On The Road

The Trials Of Picking Up A Wedding Cake in Richmond, Virgina

Tanner Efinger is blogging about his two-month road trip through America before skipping across the pond  to England with his partner, Nick. Follow their adventure from Los Angeles to Vancouver to New Orleans and up the Mississippi River as they traverse the purple mountains’ majesty.

After a week in the city that never sleeps, I bid my fiancé adieu as he boarded a plane to our future life in England. “I’ll join him in a month,” I keep telling myself as if it will make a month somehow shorter. Driving down to Richmond, VA, I prepared myself for a two-week stay to fulfill my Man of Honor duties and become a bridal slave for Angela, my absolute best friend ever.

These weeks have been ridiculous: I ran every random errand, provided emotional support, became mandatory exercise partner and personal chef.  I found myself the only boy in Jazzercise not once, but five times. I channeled Richard Simmons with the best of them. On the sixth class, I was happy to find another male Jazzerciser. He was 96. Literally (I asked).

My best friend, Angela

But the real comedy of errors was the infamous wedding cake.  It all started a week before I arrived when Angela drove past the bakery that was scheduled to make her cake, to realize the bakery had burnt to the ground. Change of plans: now a friend of the groom’s aunt, a high school home-ec teacher, was going to make the cake.

The wedding was Saturday, and I was supposed to pick the cake on Thursday. But that changed to Friday at 1pm, and then to Friday at 3pm. So there I am, driving down to the high school on a Friday at 3pm to pick up a wedding cake from a home-economics class.

I arrived at what Google Maps told me was the high school, but a tap-dancing seventh-grader told me that it had moved to the other side of town. Apparently I was in the middle school.

By the time I arrived at the right school, it was 4pm and the school was empty except for the janitors. I wandered the dark empty hallways to the sound of my echoed footsteps, looking for a wedding cake and feeling like I was in an episode of  Are You Afraid of the Dark? 

After little luck, I befriended a few janitors who had keys and knew where the classroom was. We arrived and found nothing. After a few quick phone calls, I learned that the cake wasn’t in fact ready. I repeated it into the phone. “The cake isn’t ready?”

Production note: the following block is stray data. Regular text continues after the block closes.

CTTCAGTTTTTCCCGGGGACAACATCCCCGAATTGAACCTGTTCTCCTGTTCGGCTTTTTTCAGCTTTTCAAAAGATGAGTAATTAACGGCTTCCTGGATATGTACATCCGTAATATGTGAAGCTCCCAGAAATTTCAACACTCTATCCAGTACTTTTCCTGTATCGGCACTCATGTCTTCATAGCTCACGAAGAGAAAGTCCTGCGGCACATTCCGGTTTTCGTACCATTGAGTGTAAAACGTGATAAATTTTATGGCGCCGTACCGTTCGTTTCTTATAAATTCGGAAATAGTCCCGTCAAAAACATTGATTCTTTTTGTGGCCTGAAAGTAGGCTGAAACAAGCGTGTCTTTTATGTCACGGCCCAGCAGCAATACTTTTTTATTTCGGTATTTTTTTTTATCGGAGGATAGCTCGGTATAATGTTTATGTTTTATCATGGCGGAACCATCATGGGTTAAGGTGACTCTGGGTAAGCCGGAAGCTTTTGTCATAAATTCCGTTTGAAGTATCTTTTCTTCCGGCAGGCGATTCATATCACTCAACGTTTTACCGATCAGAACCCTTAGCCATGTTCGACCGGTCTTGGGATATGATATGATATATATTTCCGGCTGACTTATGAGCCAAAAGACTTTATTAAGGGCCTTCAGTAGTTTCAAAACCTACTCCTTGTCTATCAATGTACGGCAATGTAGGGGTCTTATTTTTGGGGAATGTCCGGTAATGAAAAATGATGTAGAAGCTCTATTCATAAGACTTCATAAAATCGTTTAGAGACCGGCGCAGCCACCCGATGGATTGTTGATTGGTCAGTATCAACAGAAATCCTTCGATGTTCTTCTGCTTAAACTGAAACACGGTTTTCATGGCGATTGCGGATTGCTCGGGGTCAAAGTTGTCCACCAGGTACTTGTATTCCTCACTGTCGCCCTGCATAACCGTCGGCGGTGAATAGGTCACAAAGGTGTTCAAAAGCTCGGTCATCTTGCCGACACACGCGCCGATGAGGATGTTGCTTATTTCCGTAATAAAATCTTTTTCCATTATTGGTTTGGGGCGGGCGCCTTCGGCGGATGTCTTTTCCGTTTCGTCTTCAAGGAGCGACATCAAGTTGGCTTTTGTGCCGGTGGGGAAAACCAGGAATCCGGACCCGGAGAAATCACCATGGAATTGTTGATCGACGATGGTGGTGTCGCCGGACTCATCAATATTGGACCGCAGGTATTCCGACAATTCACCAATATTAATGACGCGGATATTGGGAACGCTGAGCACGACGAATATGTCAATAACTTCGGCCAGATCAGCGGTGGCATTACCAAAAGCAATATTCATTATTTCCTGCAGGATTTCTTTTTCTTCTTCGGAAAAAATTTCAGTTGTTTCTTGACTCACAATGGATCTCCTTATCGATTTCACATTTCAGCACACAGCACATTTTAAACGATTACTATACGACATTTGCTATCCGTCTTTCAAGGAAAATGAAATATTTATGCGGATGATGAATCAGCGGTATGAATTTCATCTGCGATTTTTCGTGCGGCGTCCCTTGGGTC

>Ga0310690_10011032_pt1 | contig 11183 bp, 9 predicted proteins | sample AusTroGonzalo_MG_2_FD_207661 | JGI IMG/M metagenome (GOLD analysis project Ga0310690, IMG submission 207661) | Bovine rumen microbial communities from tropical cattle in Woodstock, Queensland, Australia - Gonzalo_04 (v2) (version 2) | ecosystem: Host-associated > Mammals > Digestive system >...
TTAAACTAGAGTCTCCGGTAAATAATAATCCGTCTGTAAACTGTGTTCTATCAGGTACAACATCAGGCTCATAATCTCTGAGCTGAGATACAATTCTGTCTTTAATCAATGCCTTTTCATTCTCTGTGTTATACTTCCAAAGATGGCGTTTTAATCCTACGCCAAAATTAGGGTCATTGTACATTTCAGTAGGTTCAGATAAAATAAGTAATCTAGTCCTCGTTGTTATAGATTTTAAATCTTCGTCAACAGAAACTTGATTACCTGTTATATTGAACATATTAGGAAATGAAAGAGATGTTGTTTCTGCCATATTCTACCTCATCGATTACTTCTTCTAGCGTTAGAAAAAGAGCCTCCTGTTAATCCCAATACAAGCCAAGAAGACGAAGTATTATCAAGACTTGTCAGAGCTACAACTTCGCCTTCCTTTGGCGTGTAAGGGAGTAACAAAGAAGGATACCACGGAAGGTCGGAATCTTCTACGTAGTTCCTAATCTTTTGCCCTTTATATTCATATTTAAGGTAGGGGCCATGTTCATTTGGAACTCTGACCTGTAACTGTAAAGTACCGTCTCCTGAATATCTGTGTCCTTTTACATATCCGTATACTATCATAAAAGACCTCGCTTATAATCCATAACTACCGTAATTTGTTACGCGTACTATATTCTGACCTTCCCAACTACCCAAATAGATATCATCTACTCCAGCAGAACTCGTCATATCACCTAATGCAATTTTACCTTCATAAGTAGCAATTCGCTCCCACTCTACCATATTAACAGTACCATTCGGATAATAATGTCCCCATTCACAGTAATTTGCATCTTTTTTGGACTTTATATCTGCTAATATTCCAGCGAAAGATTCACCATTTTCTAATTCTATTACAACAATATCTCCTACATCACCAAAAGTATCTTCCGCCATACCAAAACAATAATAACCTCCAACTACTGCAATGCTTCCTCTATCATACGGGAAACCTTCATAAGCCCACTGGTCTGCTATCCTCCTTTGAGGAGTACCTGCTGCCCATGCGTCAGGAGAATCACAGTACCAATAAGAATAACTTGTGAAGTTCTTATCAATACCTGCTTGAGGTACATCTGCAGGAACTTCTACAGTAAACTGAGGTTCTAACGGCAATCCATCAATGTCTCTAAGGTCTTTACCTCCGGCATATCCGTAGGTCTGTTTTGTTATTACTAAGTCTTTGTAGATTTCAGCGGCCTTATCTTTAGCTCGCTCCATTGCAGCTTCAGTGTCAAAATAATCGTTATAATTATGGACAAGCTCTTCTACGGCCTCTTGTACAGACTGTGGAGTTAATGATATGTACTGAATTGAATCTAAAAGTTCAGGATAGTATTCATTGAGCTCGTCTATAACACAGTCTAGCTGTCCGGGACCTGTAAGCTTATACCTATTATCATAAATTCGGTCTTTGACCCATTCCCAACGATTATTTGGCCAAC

The janitors gasped in unison.

On the morning of the wedding, I left the bride and the other bridesmaids at the venue to pick up the cake, which would be ready by then. I had specific instructions to drive around the back of the building, go to door number 9 (which would be left unlocked), pick up the cake and leave.

I arrived and the door was locked. I found myself waiting for an hour for a random teacher to come to the school to unlock the door for me.

As I waited, I thought about my own wedding. Nick and I haven’t made specific plans for a ceremony yet. They don’t have same-sex marriage in England, but that doesn’t really matter—it’s about the ceremony and the party, the recognition of our relationship by our families and friends. The government might not call us married, but we sure as hell will. 

Finally someone arrived to unlock the door. Then the building’s alarm went off. The cake was there, so I grabbed it and hightailed it back to my car. I turned the key to the chug and churn of a dead battery.

Maybe I shouldn’t have listened to music while I waited.

I waited again, staring at the bastard wedding cake. It’s the cake’s fault—and it’s not even that pretty. One of the bridesmaids rushed down to the high school to jump my car and while I hoped and prayed that the ugly cake wouldn’t melt in the Richmond heat, a dozen fire engines showed up to investigate the school’s alarm.  While I dealt with them, trying to explain why I was picking up a wedding cake at a high school, the bridesmaid had showed up at the middle school—not the high school.

Damn you, Google Maps!

In the end, the cake made it to the church on time and the wedding was beautiful. I feel like there should be some sort of lesson in all of this nonsense, but I’ve yet to grasp it.

Angela and her new husband are off in Mexico for their honeymoon and I have another two weeks on the road.

My two-month trek is nearing its end—I realize with a sigh that I’m tired of living out of a suitcase and I miss Nick.

Images via Tanner Efinger